About the CDBG Program
The City of Albany became a Community Development Block Grant (CDBG) entitlement community in 2013, and receives an annual formula grant from the U.S. Department of Housing and Urban Development (HUD). The purpose of the CDBG program funds is to create viable urban communities through decent housing and suitable living environments, by removing blighted conditions, and expanding economic opportunities. CDBG funds can be used to implement a wide variety of community and economic development eligible activities, to principally benefit low- and moderate-income persons.
The CDBG program provides the City with an essential funding source to financially support a variety of programs and projects including those described on this webpage. Activities funded through the CDBG program must address the priority needs, goals, objectives and strategies identified through the City’s Five-Year Consolidated Plan and Annual Action Plans.
Public Input Opportunities
Each year, the City of Albany prepares an annual Action Plan that describes how CDBG funding will be used to address priorities in the five year Consolidated Plan. Public participation is important in helping the city identify priority needs that could be supported with CDBG funding. The city is continually seeking input from residents and supportive agencies to gain an understanding of priority needs and in setting goals to be included in annual action plans.
Ways to participate and provide input:
Take the survey to provide input on next CDBG Five Year Plan
The City invites your input on the needs and priorities of Albany’s low- and moderate-income residents as it relates to decent housing, suitable living environment, and expanded economic opportunities. Albany residents and agencies are invited to complete the Albany community needs survey to help inform priorities to be included in the next CDBG Five Year Plan.
Take the survey
The City promotes fair housing and makes all programs available to low- and moderate-income families regardless of age, race, color, religion, sex, national origin, sexual preference, marital status, or disabilities.
Email or call
Community Development Department
333 Broadalbin St SW
Albany, OR 97321
CDBG funds can be used to remove blighting influences in neighborhoods and improve or provide city facilities or infrastructure in eligible low-income neighborhoods, improve accessibility for disabled persons, and acquire sites and to develop infrastructure for low-income housing development projects. To date, CDBG funds were used to remodel Sunrise Park and add parking and lighting, add infill sidewalks along 19th Avenue SE from Main to Sunrise Elementary School, add curb ramps along the Dave Clark Path, and replace a failing section of Periwinkle Path north of Queen Avenue.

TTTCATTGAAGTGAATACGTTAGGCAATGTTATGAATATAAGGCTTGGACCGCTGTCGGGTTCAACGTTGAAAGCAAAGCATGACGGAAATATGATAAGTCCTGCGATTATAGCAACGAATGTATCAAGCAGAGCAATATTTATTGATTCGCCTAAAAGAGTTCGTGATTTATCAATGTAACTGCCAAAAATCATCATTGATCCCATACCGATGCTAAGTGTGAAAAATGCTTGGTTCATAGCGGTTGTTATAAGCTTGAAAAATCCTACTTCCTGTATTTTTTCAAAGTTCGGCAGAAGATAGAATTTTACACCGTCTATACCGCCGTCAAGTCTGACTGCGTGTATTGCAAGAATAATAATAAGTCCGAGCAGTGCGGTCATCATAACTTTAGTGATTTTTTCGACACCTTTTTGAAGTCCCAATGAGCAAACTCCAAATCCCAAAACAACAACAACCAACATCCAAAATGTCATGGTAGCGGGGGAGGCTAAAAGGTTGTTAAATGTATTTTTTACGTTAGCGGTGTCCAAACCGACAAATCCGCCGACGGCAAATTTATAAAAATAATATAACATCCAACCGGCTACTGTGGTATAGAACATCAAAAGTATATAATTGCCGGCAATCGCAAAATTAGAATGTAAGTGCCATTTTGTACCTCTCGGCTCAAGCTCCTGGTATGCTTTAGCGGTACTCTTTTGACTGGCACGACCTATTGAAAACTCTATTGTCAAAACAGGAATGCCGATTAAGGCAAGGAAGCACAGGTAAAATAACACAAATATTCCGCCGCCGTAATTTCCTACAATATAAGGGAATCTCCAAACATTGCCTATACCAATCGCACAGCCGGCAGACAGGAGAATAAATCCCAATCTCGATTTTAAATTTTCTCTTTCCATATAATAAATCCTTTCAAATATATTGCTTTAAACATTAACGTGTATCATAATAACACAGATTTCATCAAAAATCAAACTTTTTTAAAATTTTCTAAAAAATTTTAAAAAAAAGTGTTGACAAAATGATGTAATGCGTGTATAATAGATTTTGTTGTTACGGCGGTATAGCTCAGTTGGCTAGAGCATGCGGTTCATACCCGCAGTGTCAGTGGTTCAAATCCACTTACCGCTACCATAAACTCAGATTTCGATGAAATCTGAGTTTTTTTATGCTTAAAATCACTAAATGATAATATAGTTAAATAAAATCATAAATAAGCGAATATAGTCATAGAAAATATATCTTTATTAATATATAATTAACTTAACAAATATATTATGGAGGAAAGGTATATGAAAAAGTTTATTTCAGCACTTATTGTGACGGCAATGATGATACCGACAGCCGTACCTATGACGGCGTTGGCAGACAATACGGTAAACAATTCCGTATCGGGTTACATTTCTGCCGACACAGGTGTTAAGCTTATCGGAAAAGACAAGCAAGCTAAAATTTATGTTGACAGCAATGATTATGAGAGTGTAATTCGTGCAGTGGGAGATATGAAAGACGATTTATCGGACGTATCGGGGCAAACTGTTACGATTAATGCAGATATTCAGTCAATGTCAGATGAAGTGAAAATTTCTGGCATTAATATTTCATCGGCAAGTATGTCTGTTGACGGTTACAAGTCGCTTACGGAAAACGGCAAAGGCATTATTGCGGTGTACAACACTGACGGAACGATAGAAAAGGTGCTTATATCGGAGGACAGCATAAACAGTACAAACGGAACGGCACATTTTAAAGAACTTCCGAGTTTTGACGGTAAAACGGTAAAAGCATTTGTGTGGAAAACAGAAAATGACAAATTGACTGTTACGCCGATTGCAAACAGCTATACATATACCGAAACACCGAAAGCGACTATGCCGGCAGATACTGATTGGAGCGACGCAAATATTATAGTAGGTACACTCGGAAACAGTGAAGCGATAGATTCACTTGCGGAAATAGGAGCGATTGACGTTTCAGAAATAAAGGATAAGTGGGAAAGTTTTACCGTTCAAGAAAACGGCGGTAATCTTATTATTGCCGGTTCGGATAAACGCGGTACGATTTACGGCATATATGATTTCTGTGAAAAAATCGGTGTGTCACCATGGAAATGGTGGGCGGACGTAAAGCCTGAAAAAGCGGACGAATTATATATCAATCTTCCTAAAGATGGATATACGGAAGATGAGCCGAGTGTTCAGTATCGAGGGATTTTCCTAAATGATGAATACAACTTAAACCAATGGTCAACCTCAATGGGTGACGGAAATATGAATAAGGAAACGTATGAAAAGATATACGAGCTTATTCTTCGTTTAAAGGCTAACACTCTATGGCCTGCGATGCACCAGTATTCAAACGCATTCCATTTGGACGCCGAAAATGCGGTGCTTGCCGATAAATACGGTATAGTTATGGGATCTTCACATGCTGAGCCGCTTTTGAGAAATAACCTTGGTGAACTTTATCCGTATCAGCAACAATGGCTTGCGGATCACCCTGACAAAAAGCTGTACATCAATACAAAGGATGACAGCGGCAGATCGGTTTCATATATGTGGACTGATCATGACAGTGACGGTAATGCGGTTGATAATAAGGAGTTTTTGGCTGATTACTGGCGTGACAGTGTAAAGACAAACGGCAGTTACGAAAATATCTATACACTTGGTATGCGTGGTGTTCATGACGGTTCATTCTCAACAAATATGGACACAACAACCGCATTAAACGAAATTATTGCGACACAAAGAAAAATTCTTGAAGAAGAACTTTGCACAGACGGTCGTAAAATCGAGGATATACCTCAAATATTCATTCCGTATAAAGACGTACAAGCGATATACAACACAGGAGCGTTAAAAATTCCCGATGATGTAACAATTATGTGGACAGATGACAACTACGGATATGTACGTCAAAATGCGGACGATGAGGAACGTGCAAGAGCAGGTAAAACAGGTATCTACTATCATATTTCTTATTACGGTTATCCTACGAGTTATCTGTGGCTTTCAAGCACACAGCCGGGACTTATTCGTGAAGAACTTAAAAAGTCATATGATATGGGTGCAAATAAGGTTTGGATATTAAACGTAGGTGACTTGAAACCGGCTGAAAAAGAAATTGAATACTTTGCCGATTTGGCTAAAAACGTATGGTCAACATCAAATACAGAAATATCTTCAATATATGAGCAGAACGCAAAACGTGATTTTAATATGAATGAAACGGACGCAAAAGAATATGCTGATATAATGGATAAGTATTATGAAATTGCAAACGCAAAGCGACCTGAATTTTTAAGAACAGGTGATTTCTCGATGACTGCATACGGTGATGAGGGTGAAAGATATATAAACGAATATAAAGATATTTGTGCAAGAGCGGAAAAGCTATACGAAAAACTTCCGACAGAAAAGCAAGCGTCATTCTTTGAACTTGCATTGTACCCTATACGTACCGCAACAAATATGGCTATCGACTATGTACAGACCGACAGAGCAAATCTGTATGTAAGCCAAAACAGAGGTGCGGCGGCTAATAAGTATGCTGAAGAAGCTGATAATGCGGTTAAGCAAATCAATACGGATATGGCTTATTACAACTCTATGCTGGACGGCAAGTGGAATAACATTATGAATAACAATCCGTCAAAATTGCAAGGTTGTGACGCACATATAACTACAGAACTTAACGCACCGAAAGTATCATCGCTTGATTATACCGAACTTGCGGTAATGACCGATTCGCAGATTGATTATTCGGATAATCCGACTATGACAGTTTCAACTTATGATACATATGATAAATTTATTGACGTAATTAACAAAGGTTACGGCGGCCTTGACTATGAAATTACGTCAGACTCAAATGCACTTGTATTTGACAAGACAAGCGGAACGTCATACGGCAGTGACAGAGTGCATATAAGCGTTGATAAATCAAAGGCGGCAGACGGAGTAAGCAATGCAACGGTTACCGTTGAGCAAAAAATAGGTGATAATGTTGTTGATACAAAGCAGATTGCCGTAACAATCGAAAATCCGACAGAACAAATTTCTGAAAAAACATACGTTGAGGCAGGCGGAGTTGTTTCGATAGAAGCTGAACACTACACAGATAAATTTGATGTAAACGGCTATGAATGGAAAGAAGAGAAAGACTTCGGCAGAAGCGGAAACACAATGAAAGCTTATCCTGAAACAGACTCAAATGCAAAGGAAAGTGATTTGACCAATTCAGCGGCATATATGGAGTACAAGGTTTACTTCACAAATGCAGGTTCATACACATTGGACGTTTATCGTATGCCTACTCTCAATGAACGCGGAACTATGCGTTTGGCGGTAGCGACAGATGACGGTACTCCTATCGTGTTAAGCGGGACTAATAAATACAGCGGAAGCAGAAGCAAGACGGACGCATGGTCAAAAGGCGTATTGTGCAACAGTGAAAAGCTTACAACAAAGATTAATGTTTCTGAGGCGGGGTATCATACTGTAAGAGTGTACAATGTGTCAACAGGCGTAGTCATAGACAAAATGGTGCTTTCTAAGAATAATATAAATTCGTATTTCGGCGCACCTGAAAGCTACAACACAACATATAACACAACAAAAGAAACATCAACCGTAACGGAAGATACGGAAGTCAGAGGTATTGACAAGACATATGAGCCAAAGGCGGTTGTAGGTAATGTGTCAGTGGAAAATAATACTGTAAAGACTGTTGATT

Assistance for Albany residents
Low-interest deferred-payment loans up to $35,000 for housing rehabilitation are available to Low- and moderate-income Albany homeowners. DevNW staff oversees the entire project and pays contractors directly. Learn more...
FREE weatherization services and associated repairs are available to low- and moderate-income Albany homeowners from Community Services Consortium (CSC). Inspectors assess the home for energy improvements and eligibility, and work with you and your contractor to improve the livability of your home. Learn more...
What does housing discrimination look like?
View this brochure to learn more about what housing discrimination looks like (English/Spanish).
Federally-protected classes include:
Oregon-protected classes include:
source of income
including gender identity
domestic violence victims
What can I do if I think I'm facing housing discrimination?
If you think you have faced discrimination, or if you would like more information about your rights, please visit the Fair Housing Council of Oregon (FHCO) website or call the hotline, 1-800-5424-3247, ext 2.
Brochures in numerous languages are available for download and staff can respond to questions and complaints having to do with housing discrimination related to federal, state and local laws. 1-800-424-3247. Las publicaciones están disponibles en español y tienen personal que habla español a través del teléfono.
You have one year to file a complaint with the government, and two years to file a lawsuit in federal or state court.
What can I do to help my case?
- Gather as much information as you can to give to Fair Housing Council staff when you call the Fair Housing Hotline at (800) 424-3247 ext. 2.
- Write down the details of what happened, including dates, times, who was involved, as well as the names of possible witnesses.
- Keep an ongoing log of events.